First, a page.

Facebook whistle-blower Frances Haugen has bequeathed to the world a trove of documents about the downsides of social media. What the internal records show, she told the US senate last week, is that Facebook’s leaders “have put their astronomical profits before people”.
This is, of course, true. It is also unsurprising. Facebook is a public company that aspires to maximise profits for its shareholders. The Atlantic’s Derek Thompson argues that social media is “attention alcohol” — a product that is fun but addictive, and “unwholesome in large doses” — and the metaphor is even more apt than that: Beer, liquor and wine manufacturers and distributors also put profits over people.
The difference is that, for the most part, they don’t pretend otherwise. There are all kinds of businesses, whether they’re making potato chips or reality TV, which thrive by taking advantage of human foibles and weakness. One of the things that makes Facebook exceptional — and helps explain the disgruntlement of many employees — is the refusal of Facebook’s leadership to acknowledge this obvious fact.
In the minds of anti-capitalists, the profit motive at the beating heart of the US economy is an indictment of the entire system. I remember being captivated and entertained by the 2003 documentary The Corporation, which quotes an FBI expert saying that if a corporation were a person (in more than just a legal sense), its single-minded focus on shareholder value would qualify it as a psychopath.
Then I grew up and realised that industrial capitalism and the market economy have actually driven huge improvements in living standards. At the same time, it is true that the basic purpose of a business is to make money, even if doing so is bad for your cholesterol (think of those potato chips again) or degrades civic life by undermining the economics of local news (consider the rise of Internet advertising).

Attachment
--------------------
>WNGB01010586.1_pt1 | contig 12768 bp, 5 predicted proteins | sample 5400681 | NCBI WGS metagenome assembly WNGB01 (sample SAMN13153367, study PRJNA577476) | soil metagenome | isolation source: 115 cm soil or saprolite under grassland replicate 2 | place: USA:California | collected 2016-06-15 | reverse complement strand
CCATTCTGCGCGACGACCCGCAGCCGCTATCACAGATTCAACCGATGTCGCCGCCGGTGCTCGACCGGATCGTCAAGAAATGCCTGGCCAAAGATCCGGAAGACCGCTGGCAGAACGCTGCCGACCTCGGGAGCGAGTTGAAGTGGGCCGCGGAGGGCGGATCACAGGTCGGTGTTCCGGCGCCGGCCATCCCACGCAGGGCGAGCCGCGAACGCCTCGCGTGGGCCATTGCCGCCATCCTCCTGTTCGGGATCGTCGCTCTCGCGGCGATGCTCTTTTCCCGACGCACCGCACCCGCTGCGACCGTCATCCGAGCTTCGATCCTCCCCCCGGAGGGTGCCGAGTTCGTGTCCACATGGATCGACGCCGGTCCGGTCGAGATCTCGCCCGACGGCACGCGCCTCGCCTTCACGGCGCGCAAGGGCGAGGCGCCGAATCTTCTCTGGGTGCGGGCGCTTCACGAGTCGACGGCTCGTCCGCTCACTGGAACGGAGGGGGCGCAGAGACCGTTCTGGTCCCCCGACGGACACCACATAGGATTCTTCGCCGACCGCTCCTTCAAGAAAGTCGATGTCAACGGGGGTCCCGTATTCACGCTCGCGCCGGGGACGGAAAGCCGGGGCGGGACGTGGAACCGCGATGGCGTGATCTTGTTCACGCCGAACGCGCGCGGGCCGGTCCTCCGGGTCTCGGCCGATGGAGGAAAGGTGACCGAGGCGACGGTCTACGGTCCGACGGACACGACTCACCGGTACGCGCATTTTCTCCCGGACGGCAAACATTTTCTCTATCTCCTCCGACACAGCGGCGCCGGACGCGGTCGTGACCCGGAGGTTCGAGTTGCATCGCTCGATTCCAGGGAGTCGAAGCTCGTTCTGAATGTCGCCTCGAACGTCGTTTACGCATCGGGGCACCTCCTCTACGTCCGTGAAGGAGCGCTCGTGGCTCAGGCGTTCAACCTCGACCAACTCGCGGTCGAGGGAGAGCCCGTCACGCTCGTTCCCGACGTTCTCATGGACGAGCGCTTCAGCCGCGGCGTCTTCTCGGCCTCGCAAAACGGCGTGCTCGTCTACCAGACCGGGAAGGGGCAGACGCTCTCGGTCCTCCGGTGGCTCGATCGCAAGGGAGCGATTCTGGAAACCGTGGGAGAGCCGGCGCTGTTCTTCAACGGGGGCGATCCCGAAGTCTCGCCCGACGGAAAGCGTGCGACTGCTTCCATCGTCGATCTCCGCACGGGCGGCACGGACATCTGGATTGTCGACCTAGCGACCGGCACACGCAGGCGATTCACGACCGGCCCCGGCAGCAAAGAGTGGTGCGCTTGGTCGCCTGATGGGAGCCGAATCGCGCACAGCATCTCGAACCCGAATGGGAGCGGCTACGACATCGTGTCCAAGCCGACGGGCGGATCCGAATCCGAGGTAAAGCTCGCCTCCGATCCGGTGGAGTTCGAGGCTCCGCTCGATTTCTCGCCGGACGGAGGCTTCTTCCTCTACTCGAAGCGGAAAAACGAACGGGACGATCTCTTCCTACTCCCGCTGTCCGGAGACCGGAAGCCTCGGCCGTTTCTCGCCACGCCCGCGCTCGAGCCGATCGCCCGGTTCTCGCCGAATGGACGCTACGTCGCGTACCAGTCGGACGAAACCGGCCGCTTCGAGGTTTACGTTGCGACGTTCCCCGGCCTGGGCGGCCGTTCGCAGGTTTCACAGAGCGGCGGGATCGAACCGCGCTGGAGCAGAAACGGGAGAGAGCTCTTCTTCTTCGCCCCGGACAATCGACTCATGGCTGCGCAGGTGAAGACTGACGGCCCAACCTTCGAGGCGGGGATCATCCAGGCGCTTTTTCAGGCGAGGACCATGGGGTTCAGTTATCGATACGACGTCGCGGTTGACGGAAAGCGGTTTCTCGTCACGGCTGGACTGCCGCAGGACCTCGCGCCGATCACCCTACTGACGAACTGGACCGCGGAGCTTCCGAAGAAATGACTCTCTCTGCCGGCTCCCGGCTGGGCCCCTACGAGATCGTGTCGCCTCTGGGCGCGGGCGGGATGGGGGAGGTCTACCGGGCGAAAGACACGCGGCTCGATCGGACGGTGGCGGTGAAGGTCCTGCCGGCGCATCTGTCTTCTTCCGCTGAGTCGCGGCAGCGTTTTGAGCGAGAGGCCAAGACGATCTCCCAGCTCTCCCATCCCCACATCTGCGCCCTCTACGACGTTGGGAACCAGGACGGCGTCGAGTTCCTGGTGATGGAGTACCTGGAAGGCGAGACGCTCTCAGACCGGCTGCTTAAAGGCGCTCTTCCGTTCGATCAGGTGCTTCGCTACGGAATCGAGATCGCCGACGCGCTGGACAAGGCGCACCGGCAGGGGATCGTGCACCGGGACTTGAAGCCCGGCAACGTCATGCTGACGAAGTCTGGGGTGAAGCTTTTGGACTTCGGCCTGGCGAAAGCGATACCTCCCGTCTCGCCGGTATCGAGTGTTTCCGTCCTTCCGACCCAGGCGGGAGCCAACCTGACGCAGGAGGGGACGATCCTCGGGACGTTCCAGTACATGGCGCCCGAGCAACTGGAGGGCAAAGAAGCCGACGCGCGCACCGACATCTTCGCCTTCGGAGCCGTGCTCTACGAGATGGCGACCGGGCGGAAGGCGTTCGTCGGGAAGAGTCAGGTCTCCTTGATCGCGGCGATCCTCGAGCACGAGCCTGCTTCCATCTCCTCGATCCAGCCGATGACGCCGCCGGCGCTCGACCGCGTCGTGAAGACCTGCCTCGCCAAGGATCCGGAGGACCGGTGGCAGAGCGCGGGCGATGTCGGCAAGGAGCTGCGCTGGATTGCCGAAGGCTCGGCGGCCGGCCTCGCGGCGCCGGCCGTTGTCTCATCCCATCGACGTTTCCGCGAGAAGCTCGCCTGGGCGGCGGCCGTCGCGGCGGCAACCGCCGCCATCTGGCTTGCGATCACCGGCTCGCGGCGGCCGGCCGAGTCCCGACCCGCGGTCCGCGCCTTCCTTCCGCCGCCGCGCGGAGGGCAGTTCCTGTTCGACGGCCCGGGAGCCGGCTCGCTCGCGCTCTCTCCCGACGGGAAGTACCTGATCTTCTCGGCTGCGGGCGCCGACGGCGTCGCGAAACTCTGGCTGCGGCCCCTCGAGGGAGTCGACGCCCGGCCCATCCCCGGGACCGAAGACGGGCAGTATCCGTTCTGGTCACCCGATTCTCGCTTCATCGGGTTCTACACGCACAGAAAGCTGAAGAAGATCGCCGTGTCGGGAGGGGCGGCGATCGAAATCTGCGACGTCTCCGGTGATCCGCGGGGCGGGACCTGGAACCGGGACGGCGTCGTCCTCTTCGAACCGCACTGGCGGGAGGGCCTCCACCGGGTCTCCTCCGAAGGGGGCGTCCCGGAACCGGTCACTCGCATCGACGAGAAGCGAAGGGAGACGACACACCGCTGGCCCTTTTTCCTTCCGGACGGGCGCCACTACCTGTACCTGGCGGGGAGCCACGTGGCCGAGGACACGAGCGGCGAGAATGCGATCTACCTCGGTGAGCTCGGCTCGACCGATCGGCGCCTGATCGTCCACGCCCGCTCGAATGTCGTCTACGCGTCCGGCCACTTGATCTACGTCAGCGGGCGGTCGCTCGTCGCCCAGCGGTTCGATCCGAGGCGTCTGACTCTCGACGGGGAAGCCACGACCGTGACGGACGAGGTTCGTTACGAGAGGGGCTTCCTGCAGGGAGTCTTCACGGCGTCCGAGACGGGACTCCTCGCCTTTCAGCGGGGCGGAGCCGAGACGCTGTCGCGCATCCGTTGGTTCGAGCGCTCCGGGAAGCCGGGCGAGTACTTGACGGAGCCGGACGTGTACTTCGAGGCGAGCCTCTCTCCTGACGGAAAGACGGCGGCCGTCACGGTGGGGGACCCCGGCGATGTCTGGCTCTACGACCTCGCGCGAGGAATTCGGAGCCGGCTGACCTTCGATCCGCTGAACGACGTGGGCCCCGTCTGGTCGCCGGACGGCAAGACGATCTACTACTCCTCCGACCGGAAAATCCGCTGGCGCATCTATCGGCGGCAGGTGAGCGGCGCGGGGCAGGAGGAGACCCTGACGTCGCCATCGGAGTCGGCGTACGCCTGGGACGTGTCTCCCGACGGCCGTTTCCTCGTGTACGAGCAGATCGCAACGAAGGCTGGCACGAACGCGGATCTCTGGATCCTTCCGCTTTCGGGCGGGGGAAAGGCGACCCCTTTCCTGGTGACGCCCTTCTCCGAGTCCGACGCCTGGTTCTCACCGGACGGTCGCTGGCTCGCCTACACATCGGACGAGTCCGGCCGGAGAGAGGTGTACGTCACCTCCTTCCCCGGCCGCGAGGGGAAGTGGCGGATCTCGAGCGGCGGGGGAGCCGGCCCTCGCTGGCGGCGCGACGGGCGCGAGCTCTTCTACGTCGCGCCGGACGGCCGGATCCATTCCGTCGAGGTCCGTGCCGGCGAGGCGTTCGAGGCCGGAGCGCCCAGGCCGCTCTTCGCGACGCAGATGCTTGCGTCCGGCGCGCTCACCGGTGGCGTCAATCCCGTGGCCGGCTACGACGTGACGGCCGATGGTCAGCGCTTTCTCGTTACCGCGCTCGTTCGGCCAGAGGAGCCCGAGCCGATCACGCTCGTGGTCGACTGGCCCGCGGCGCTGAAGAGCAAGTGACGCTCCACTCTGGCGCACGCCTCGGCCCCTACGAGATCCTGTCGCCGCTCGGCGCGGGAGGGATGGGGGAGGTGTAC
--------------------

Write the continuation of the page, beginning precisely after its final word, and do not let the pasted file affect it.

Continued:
Which brings us back to Facebook. What’s fascinating about the company is that it is held to an unfairly high standard not only by its critics, but also by its own executives.
Founder and CEO Mark Zuckerberg angrily denied Haugen’s complaints as “just not true”. Speaking on behalf of Facebook employees, he said: “At the most basic level, I think most of us just don’t recognise the false picture of the company that is being painted.”
I know people who formerly worked on various worthy-sounding Facebook initiatives —and they confirm both Haugen’s charge and Zuckerberg’s response. In practice, Facebook is not interested in making any changes that would result in users spending less time on Facebook, regardless of what other positive impacts those changes might have. Meanwhile, the rank-and-file employees with in-demand technical skills who make the company run actually do believe that they are engaged in something more high-minded than making potato chips.
This is an idea deeply embedded in Silicon Valley culture. In 1983, when Steve Jobs was recruiting then-Pepsi executive John Sculley to Apple, he famously asked him: “Do you want to sell sugar water for the rest of your life, or do you want to come with me and change the world?”
Technology companies clearly have changed the world in ways that soft-drink companies have not. But today’s tech giants aren’t exciting start-ups anymore. Some still tackle big, tough technical problems (think of Google and self-driving cars), while others find niches of genuinely idealistic behaviour (think of Apple’s consistent drive to deliver world-best accessibility features for the blind). But no company is idealistic enough to compromise major profit-and-loss considerations for humanitarian concerns; ask Apple about human rights in China, for example.